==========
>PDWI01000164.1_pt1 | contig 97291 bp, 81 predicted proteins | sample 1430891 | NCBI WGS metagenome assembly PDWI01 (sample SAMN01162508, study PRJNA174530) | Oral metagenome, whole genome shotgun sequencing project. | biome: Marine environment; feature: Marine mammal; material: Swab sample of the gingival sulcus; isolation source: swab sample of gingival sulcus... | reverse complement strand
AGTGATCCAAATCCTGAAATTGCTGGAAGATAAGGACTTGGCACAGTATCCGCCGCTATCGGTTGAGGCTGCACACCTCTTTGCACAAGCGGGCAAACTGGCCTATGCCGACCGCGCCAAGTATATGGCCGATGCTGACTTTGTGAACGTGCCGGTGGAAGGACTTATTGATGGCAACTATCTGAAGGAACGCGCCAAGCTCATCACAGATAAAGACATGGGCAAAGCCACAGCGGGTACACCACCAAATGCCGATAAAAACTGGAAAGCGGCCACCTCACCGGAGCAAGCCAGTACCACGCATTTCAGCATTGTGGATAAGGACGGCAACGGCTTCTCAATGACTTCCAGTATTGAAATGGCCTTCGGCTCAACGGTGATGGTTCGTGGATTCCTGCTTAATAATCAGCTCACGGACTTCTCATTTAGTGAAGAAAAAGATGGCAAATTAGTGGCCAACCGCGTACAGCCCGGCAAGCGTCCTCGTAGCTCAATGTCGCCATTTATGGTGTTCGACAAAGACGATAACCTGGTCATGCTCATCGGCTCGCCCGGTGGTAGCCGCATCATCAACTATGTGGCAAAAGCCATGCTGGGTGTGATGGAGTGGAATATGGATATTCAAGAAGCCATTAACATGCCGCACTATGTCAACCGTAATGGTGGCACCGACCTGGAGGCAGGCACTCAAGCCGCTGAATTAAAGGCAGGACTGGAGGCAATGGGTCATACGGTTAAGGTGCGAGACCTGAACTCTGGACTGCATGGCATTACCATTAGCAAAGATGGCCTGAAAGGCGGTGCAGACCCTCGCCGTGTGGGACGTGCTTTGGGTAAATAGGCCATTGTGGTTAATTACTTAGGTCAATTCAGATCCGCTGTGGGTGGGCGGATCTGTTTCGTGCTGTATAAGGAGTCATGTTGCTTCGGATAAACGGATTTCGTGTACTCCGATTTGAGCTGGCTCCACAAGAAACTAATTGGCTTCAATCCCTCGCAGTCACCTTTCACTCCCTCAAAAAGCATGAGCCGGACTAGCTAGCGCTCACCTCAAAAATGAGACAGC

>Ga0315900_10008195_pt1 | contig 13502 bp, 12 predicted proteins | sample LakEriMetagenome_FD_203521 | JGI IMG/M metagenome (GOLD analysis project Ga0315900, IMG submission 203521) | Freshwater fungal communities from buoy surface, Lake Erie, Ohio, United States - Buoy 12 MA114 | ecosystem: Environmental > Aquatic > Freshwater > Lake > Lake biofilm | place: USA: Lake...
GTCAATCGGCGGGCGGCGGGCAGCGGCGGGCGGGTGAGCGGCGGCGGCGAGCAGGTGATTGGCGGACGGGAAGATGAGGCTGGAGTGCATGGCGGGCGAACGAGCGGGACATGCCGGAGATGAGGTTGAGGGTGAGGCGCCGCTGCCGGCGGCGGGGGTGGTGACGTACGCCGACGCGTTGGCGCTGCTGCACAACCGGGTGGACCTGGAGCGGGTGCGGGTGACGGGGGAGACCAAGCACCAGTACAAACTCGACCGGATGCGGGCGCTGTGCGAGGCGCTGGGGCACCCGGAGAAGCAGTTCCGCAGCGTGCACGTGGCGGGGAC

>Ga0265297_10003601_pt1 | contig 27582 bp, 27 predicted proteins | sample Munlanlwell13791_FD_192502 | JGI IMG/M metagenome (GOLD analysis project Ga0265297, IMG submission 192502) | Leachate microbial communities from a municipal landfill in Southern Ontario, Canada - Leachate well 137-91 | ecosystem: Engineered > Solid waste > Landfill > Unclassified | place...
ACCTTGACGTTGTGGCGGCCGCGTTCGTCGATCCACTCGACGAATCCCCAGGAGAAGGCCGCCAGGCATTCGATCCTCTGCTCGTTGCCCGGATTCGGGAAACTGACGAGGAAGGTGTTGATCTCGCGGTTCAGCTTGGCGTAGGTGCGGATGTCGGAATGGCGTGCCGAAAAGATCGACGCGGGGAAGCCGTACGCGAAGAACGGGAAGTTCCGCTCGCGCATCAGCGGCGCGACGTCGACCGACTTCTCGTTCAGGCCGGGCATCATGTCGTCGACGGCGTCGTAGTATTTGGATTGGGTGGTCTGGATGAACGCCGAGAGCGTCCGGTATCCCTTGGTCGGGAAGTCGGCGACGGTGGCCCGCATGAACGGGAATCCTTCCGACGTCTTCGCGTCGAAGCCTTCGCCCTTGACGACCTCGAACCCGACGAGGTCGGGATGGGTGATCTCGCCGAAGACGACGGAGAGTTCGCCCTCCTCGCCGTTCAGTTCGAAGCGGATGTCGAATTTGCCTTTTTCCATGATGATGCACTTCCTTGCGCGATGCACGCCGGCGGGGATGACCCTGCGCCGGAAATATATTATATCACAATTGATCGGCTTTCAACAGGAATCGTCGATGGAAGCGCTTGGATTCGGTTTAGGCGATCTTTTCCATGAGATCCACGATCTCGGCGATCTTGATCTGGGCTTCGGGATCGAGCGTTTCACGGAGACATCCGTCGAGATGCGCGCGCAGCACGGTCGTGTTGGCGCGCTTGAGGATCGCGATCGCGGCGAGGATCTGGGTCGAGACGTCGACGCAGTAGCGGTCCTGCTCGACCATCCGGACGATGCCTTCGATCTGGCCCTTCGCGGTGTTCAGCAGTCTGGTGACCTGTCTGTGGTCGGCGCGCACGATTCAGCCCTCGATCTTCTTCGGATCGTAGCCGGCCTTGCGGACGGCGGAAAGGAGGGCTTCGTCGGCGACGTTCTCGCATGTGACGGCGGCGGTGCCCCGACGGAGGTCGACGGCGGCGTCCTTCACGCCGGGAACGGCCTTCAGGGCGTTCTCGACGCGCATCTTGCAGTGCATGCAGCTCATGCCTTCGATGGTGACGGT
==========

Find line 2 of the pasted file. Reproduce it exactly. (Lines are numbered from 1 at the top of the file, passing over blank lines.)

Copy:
AGTGATCCAAATCCTGAAATTGCTGGAAGATAAGGACTTGGCACAGTATCCGCCGCTATCGGTTGAGGCTGCACACCTCTTTGCACAAGCGGGCAAACTGGCCTATGCCGACCGCGCCAAGTATATGGCCGATGCTGACTTTGTGAACGTGCCGGTGGAAGGACTTATTGATGGCAACTATCTGAAGGAACGCGCCAAGCTCATCACAGATAAAGACATGGGCAAAGCCACAGCGGGTACACCACCAAATGCCGATAAAAACTGGAAAGCGGCCACCTCACCGGAGCAAGCCAGTACCACGCATTTCAGCATTGTGGATAAGGACGGCAACGGCTTCTCAATGACTTCCAGTATTGAAATGGCCTTCGGCTCAACGGTGATGGTTCGTGGATTCCTGCTTAATAATCAGCTCACGGACTTCTCATTTAGTGAAGAAAAAGATGGCAAATTAGTGGCCAACCGCGTACAGCCCGGCAAGCGTCCTCGTAGCTCAATGTCGCCATTTATGGTGTTCGACAAAGACGATAACCTGGTCATGCTCATCGGCTCGCCCGGTGGTAGCCGCATCATCAACTATGTGGCAAAAGCCATGCTGGGTGTGATGGAGTGGAATATGGATATTCAAGAAGCCATTAACATGCCGCACTATGTCAACCGTAATGGTGGCACCGACCTGGAGGCAGGCACTCAAGCCGCTGAATTAAAGGCAGGACTGGAGGCAATGGGTCATACGGTTAAGGTGCGAGACCTGAACTCTGGACTGCATGGCATTACCATTAGCAAAGATGGCCTGAAAGGCGGTGCAGACCCTCGCCGTGTGGGACGTGCTTTGGGTAAATAGGCCATTGTGGTTAATTACTTAGGTCAATTCAGATCCGCTGTGGGTGGGCGGATCTGTTTCGTGCTGTATAAGGAGTCATGTTGCTTCGGATAAACGGATTTCGTGTACTCCGATTTGAGCTGGCTCCACAAGAAACTAATTGGCTTCAATCCCTCGCAGTCACCTTTCACTCCCTCAAAAAGCATGAGCCGGACTAGCTAGCGCTCACCTCAAAAATGAGACAGC